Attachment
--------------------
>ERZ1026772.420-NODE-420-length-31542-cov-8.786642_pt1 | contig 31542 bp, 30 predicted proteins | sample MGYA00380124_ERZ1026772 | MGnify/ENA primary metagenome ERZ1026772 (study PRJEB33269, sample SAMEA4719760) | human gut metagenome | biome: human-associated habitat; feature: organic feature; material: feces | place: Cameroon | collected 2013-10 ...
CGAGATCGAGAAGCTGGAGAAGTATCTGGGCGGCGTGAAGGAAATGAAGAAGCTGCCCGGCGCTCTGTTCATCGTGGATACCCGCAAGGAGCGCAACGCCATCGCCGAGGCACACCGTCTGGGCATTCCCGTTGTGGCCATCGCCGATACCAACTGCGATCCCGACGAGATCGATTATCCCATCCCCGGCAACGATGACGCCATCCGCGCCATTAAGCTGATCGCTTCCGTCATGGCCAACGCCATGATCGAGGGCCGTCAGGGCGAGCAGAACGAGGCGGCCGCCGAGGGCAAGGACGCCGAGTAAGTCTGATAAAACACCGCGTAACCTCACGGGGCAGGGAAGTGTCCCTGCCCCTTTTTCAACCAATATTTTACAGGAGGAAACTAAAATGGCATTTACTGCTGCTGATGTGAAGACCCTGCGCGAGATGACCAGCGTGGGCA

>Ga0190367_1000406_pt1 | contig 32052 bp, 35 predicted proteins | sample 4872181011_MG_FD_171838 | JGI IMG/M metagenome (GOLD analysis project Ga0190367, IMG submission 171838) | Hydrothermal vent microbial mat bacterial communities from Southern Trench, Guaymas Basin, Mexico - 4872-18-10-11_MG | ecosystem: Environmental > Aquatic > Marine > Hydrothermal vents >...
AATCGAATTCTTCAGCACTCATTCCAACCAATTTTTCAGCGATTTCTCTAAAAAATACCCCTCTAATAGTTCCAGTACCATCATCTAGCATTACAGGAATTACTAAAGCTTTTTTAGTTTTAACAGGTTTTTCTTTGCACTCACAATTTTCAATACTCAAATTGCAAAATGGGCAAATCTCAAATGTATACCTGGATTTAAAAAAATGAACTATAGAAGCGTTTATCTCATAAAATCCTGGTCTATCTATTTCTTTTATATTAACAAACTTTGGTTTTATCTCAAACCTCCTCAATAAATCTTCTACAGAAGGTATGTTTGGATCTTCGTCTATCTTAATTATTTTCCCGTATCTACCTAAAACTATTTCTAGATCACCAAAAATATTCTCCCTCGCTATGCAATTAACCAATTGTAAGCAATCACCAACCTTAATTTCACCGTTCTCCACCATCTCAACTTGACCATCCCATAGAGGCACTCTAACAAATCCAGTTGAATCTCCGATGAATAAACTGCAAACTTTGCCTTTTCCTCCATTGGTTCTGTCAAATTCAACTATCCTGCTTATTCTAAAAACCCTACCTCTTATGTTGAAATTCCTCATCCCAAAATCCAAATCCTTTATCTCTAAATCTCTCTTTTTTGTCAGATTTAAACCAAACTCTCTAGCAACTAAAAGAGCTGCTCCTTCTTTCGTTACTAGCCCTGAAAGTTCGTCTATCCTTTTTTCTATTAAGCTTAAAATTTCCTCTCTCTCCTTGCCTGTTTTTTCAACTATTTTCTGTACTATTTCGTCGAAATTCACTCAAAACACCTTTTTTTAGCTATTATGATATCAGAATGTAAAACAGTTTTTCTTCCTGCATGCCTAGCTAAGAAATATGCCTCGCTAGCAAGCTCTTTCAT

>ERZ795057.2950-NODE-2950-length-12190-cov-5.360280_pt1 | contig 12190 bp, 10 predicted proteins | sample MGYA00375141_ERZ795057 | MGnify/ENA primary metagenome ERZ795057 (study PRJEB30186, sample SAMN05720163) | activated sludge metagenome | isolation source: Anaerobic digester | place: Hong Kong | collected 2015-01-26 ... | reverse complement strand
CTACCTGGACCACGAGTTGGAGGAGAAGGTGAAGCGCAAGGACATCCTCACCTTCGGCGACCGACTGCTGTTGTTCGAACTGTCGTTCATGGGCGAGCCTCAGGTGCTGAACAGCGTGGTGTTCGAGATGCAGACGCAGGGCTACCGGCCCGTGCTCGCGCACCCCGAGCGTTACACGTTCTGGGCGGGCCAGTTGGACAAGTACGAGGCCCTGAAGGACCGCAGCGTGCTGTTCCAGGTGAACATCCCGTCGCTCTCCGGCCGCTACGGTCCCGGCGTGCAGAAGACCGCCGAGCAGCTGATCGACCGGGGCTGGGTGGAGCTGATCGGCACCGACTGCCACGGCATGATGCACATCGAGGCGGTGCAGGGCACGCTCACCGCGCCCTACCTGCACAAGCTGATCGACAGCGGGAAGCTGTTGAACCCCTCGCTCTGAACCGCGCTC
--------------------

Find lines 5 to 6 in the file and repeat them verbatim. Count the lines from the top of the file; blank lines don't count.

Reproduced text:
>ERZ795057.2950-NODE-2950-length-12190-cov-5.360280_pt1 | contig 12190 bp, 10 predicted proteins | sample MGYA00375141_ERZ795057 | MGnify/ENA primary metagenome ERZ795057 (study PRJEB30186, sample SAMN05720163) | activated sludge metagenome | isolation source: Anaerobic digester | place: Hong Kong | collected 2015-01-26 ... | reverse complement strand
CTACCTGGACCACGAGTTGGAGGAGAAGGTGAAGCGCAAGGACATCCTCACCTTCGGCGACCGACTGCTGTTGTTCGAACTGTCGTTCATGGGCGAGCCTCAGGTGCTGAACAGCGTGGTGTTCGAGATGCAGACGCAGGGCTACCGGCCCGTGCTCGCGCACCCCGAGCGTTACACGTTCTGGGCGGGCCAGTTGGACAAGTACGAGGCCCTGAAGGACCGCAGCGTGCTGTTCCAGGTGAACATCCCGTCGCTCTCCGGCCGCTACGGTCCCGGCGTGCAGAAGACCGCCGAGCAGCTGATCGACCGGGGCTGGGTGGAGCTGATCGGCACCGACTGCCACGGCATGATGCACATCGAGGCGGTGCAGGGCACGCTCACCGCGCCCTACCTGCACAAGCTGATCGACAGCGGGAAGCTGTTGAACCCCTCGCTCTGAACCGCGCTC